You can optimize this slightly by removing your second child load option. The generated query will now do a single request returning your MasterTable and Slave1s, but then lazy load each of the Slave2s. You should see the same thing if you do the following:

var res = from f in db.MasterTables
          where f.MasterColun1 == "wtf"
          select new 
          {
             f.Id,
             Cols1 = f.Slave1s.Select(s => s.SlaveCol1).ToArray()
             Cols2 = f.Slave2s.Select(s => s.SlaveColumn2).ToArray()
          }

You should see a left join between MasterTables and Slave1s and then lazy loading of the Slave2s to avoid the cartesian product between Slave1 and Slave2 in the flattened results from SQL.

share|improve this answer
    
Ok thx! Accepted answer, avoiding cartesian product can be worth the extra roundtrips in most cases (though not in mine - because each slave only has 0..5 entries). LoadOptions are totaly ignore in either way - i cant even choose what table to first left join against. –  Goff Sep 9 '11 at 7:03
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As to the "why", Linq-to-SQL probably thinks it's making your query better by avoiding multiple outer-joins.

Say you're pulling 20 entries from the master table, and each slave table has 20 entries per entry in the master table. You'll pull 8000 entries across the wire in a single round-trip with an outer-join, as opposed to two round-trips with 400 apiece. There comes a point where it's cheaper to do two round-trips. It might not be correct in this particular case, but there is a strong likelihood that if you join very many tables this way and if you pull out much data per table, it could very easily tip the scales.

You may also want to look into the possibility that LINQ to SQL may be performing both SELECTs in a single round-trip, using multiple result sets. In this case the two-statement approach will probably be much faster than a double outer-join.

Update

After a little more testing, it's becoming obvious that Jim Wooley's answer is more along the right track: apparently Linq to SQL simply decides not to eagerly load any but the first property that you specify. It's weird, too, because it's not exactly lazy-loading it, either. It loads each property in a separate round-trip as part of the initial evaluation of your query. That seems like a pretty significant limitation of LINQ to SQL to me.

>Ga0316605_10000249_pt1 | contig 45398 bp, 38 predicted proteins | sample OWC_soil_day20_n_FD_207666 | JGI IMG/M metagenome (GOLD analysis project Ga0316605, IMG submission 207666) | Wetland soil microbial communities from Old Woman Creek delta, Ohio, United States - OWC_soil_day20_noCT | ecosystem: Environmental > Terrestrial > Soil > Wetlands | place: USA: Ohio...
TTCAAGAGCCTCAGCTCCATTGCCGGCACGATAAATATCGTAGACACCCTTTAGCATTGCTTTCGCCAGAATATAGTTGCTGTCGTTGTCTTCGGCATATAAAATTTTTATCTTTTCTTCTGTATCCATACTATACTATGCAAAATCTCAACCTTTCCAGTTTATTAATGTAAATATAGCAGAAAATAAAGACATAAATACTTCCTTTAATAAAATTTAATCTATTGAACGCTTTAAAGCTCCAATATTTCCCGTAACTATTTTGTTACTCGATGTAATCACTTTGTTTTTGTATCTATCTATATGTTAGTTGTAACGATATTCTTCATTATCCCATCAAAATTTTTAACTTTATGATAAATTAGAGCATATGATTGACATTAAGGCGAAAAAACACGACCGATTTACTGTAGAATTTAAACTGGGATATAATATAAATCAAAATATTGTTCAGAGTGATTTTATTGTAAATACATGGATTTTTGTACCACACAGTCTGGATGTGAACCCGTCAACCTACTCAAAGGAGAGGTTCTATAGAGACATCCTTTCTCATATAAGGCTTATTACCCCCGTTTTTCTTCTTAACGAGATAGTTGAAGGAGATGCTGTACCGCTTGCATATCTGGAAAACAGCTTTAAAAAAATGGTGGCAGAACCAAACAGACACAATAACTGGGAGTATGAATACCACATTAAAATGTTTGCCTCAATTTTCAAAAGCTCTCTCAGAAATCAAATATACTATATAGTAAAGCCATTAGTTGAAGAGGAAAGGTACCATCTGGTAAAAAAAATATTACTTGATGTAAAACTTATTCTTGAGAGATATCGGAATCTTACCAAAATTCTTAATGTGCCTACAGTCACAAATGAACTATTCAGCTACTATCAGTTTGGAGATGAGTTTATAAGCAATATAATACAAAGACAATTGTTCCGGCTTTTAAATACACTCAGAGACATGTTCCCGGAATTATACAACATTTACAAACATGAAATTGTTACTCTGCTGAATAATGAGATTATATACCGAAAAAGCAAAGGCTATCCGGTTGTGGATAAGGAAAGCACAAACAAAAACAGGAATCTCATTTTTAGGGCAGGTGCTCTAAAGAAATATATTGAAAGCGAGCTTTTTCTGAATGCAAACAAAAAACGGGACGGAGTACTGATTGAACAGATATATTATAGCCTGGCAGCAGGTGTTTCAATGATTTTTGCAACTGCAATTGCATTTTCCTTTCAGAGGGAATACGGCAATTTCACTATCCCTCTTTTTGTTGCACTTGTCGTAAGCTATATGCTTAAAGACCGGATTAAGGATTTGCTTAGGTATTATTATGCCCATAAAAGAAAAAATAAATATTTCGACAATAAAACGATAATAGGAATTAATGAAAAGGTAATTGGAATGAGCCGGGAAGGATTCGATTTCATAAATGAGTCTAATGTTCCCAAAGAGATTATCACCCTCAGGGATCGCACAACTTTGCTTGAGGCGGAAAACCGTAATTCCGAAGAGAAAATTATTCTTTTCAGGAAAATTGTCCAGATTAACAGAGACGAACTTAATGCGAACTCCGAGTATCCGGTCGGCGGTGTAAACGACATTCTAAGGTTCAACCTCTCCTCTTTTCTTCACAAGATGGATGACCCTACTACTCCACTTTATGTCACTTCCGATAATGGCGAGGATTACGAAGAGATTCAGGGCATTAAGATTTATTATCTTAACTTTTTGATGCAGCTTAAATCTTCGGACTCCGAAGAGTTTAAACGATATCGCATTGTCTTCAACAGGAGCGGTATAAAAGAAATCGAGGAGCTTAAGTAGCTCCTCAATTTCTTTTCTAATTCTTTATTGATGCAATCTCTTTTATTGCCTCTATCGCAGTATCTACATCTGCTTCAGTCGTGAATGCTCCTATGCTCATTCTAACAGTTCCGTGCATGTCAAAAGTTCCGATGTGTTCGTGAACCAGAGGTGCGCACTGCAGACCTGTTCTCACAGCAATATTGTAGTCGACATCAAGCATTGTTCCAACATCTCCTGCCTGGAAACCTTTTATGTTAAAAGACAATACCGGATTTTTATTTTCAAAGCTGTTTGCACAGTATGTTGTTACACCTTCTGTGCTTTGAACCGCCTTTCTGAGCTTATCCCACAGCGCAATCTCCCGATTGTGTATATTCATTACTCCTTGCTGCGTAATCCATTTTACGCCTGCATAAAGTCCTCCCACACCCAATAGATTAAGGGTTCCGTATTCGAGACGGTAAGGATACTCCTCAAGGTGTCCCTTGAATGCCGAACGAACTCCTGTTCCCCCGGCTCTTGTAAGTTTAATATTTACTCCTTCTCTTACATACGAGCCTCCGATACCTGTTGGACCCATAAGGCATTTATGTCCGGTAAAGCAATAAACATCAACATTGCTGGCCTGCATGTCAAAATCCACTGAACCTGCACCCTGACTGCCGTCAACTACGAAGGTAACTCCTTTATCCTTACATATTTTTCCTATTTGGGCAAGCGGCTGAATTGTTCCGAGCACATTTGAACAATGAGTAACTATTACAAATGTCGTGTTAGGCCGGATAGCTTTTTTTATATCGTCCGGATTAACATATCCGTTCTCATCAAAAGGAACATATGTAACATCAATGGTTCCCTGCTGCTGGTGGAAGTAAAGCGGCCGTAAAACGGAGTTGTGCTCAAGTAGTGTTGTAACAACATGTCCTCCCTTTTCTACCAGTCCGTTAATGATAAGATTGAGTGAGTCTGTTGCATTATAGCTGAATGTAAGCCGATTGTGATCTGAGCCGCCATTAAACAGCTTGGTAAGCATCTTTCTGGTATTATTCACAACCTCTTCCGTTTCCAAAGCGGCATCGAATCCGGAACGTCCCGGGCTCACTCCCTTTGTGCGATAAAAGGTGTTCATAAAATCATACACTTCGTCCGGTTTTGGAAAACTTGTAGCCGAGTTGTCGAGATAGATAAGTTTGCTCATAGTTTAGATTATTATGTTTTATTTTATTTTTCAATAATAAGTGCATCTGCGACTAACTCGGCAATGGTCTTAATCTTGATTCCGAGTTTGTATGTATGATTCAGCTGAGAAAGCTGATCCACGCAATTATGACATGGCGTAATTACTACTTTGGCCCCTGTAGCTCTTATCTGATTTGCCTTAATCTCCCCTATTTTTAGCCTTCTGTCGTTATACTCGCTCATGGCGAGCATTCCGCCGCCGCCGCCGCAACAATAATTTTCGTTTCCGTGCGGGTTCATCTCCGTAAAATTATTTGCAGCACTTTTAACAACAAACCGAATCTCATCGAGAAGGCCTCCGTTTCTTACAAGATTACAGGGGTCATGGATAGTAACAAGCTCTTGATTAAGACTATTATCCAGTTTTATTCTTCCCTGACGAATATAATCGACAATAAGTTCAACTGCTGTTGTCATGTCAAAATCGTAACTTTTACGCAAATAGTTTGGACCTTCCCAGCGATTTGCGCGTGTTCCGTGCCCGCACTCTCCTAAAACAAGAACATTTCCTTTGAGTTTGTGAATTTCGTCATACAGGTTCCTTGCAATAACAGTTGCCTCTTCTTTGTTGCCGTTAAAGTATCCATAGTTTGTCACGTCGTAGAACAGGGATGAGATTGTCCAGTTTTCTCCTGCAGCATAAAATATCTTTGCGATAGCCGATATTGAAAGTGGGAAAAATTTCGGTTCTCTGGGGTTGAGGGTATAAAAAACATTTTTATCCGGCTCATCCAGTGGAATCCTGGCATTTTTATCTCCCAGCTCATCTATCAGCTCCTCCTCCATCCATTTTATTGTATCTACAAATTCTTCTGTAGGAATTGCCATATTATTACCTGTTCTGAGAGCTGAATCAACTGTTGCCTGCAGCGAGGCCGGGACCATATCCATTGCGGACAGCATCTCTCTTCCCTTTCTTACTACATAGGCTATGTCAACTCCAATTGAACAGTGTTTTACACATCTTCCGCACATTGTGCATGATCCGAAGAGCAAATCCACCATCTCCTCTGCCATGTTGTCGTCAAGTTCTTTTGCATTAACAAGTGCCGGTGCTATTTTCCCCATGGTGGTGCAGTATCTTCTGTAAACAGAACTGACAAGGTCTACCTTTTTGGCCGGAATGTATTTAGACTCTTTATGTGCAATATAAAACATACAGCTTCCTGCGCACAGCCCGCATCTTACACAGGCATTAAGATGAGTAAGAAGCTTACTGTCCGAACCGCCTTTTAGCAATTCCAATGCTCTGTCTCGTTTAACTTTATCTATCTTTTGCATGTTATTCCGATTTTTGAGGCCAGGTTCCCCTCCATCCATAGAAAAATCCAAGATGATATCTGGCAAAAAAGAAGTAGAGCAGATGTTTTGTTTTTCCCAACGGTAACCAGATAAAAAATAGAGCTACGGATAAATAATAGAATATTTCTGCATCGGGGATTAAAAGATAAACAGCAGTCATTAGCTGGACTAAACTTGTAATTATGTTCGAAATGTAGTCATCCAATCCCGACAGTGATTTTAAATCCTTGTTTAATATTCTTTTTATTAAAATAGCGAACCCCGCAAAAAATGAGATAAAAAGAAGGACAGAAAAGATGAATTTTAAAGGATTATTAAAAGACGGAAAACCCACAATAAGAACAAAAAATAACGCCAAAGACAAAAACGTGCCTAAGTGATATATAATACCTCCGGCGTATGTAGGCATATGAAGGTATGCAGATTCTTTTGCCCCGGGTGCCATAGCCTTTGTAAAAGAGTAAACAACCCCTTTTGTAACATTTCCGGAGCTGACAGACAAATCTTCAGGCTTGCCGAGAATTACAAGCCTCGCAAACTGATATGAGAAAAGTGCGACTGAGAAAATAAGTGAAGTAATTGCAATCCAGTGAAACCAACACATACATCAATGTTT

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Hmm you are probably right. It has to be intented - otherwise it would be too common to be a bug. –  Goff Sep 8 '11 at 17:44
    
@user: It looks like my initial assessment was wrong. See my update. –  StriplingWarrior Sep 8 '11 at 19:38
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Most likely, it is doing the initial query, then performing the projection after that first query, which then triggers the next set of queries.

I think you would need to do some pre-loading of those joined tables.

See these links:

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Thx för the reply. Im sorry to say i've already tried prefetching. Se updated post –  Goff Sep 8 '11 at 17:18
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Try:

var res = from f in db.MasterTables
          where f.MasterColumn1 == "wtf"
          let s1 = f.Slave1s.Select(s => s.SlaveCol1)
          let s2 = f.Slave2s.Select(s => s.SlaveColumn2)
          select new {
                         f.Id, 
                         SlaveCols1 = s1,
                         SlaveCols2 = s2
                     };
share|improve this answer
    
Same =( Good try though. I wonder if it got something to do with identity-columns. I've never ever had any problems when i had guids and none-identity primary keys. –  Goff Sep 8 '11 at 17:30
    
No, the ID vs Guid should not make a difference in the fetching. –  Jim Wooley Sep 8 '11 at 17:46
1  
Another way (but ugly) is to separate it in to 2 queries, then join them back up in code. –  leppie Sep 8 '11 at 17:46